Zulgad: Badgers are going to have to do a lot more than talk, if they want to take Axe back from Gophers

Confirmation that the Gophers football program had turned a significant corner came on Nov. 24, 2018, when Minnesota went into Madison and beat the Badgers by 22 points to end Wisconsin’s 14-year hold on Paul Bunyan’s Axe. It was the Gophers’ first victory in Camp Randall Stadium since 1994.

Confirmation that Wisconsin players might be missing the point of Saturday’s rematch at TCF Bank Stadium — a game that will decide the winner of the Big Ten West title — came this week as the Badgers talked about getting the Axe back.

“We had (the Axe) forever and they finally get it, and they get to parade around the state with it,” Badgers linebacker Mike Maskalunas said via the Milwaukee Journal Sentinel. “We definitely noticed that.”

If this is what Maskalunas and the Badgers are going to use as motivation there is a good chance they won’t be returning to Madison with the Axe.

The Badgers’ biggest mistake would be to believe that last season’s loss was a blip on the radar of the Minnesota-Wisconsin rivalry and that they continue to have any claim on the Axe as their own. If the Badgers believe they remain the big brother who can take what it wants when it wants they are wrong.

The expectation is that Saturday’s game is going to be a heavyweight fight just as the Gophers exchanged punches with Penn State in a down-to-the-wire 31-26 victory three weeks ago at TCF Bank Stadium. For all that coach P.J. Fleck’s high-tempo approach might annoy some, especially those from the opposing side, to focus on that ignores the fact that Fleck has done an outstanding job when it comes to schemes and developing and recruiting talent.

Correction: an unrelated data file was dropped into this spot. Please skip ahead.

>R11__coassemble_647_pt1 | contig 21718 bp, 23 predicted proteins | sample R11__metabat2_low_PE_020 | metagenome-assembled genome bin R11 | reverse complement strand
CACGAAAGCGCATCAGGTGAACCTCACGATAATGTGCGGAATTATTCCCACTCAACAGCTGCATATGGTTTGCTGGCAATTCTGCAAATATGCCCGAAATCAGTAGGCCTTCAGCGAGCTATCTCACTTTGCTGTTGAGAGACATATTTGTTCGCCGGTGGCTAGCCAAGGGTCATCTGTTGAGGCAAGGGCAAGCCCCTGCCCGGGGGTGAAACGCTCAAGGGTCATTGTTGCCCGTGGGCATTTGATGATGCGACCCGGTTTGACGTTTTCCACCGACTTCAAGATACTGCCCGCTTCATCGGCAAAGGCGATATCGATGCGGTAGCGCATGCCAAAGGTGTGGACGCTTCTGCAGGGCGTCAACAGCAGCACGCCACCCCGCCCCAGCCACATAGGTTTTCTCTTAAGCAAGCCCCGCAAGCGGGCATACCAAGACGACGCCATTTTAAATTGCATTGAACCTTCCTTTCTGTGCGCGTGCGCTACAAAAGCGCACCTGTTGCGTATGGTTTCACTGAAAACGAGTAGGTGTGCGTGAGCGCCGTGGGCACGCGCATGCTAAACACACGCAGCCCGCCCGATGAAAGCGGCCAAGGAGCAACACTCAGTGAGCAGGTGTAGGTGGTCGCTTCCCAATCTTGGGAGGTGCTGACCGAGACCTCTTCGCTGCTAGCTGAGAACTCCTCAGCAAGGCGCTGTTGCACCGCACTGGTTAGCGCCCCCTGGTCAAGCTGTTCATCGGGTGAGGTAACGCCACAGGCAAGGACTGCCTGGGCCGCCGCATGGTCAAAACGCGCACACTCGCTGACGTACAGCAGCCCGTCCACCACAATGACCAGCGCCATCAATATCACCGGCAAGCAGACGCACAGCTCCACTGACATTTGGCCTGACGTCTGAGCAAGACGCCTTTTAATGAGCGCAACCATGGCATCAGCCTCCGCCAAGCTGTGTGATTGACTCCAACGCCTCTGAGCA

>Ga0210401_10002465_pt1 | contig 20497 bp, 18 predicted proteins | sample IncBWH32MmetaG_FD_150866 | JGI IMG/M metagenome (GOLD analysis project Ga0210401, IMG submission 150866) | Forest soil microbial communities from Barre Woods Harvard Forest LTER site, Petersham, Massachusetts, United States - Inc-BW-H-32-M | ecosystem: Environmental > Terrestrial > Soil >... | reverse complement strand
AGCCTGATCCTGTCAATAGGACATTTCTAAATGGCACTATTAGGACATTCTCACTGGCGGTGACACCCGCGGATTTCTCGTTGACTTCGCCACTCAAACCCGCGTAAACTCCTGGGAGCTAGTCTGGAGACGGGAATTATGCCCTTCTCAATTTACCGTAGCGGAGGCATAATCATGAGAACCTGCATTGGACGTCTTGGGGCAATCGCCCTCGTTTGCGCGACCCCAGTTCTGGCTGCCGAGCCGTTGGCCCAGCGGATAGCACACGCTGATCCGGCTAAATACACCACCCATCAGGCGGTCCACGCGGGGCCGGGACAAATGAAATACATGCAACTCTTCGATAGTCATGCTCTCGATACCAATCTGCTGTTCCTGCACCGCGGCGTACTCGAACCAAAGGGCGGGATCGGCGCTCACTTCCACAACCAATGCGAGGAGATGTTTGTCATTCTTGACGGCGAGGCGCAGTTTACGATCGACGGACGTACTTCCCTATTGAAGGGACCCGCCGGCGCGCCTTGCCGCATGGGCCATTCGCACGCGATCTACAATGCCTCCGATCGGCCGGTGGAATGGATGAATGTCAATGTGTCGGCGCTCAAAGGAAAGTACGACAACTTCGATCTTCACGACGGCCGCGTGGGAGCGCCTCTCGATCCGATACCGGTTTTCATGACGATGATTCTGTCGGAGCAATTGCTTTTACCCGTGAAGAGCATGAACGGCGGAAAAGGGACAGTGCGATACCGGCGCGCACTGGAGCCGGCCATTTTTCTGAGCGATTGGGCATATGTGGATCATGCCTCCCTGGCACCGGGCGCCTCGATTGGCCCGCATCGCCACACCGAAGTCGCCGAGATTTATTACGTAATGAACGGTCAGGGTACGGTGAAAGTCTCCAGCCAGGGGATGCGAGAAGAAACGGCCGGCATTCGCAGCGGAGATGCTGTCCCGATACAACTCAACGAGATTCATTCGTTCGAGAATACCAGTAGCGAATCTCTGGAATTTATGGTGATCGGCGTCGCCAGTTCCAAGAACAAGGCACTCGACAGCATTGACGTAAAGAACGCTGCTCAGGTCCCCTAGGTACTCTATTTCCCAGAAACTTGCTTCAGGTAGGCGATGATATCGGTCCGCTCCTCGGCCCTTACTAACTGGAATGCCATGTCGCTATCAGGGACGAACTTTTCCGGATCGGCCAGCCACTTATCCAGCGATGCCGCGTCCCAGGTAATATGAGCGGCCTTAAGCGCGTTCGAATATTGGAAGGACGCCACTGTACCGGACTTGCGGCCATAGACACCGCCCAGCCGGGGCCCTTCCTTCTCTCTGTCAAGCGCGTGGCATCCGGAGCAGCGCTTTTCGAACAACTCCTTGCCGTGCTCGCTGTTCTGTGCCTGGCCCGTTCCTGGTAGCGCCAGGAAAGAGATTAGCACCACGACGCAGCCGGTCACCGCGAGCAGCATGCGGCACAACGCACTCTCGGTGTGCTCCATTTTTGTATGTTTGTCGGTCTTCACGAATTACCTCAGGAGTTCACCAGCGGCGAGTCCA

That is a reason Gophers fans can again keep a straight face when they refer to Minnesota-Wisconsin games being a rivalry. When your team has lost 14 in a row in the series, that is no longer a rivalry, it’s an embarrassment and that’s a reality the Gophers faced for many years.

The Gophers (10-1) are ahead of the Badgers (9-2) in the College Football Playoff rankings, with Minnesota holding the eighth spot and Wisconsin at 12th. Unless the folks responsible for the CFP rankings do something very bizarre in the coming weeks, it appears that Saturday’s game will decide whether the Badgers or Gophers end up in the Rose Bowl on Jan. 1. That’s being realistic, since both would be extreme long shots to beat top-ranked Ohio State (11-0) in the Big Ten championship game on Dec. 7.

The Badgers once were a laughingstock of a football program but Barry Alvarez brought an end to that in the early 1990s and, since 1993, Wisconsin has been to six Rose Bowls and 24 bowl games. The Gophers have been to no Rose Bowls and 15 bowl games in the same 26-year period. The last time the Gophers advanced to Pasadena was in the 1961 season under Murray Warmath.

The Gophers have put themselves in a position to play their biggest game in 50-plus years by being an excellent team that is able to put up a fight and has distanced itself from all those years of embarrassing gaffes that turned victory into defeat. The Badgers continue to have a very good program and Jonathan Taylor is among the best running backs in the country.

Throw in the bad weather that will impact both teams on Saturday afternoon, and this should be great fun.

If the Badgers want to leave TCF Bank Stadium with the Axe and the Big Ten West title in hand, they are going to have to do a lot more than be offended by how the Gophers elected to celebrate having possession of the Axe. They are going to have to punch Minnesota in the mouth for four quarters and play their best game of the season.

Even then it might not be enough. Gophers-Badgers finally appears to be a real rivalry and that’s something Minnesota’s neighbors to the east might have yet to fully realize. The Gophers want to spend another year parading that Axe around Minnesota and they have enough talent to make that a reality.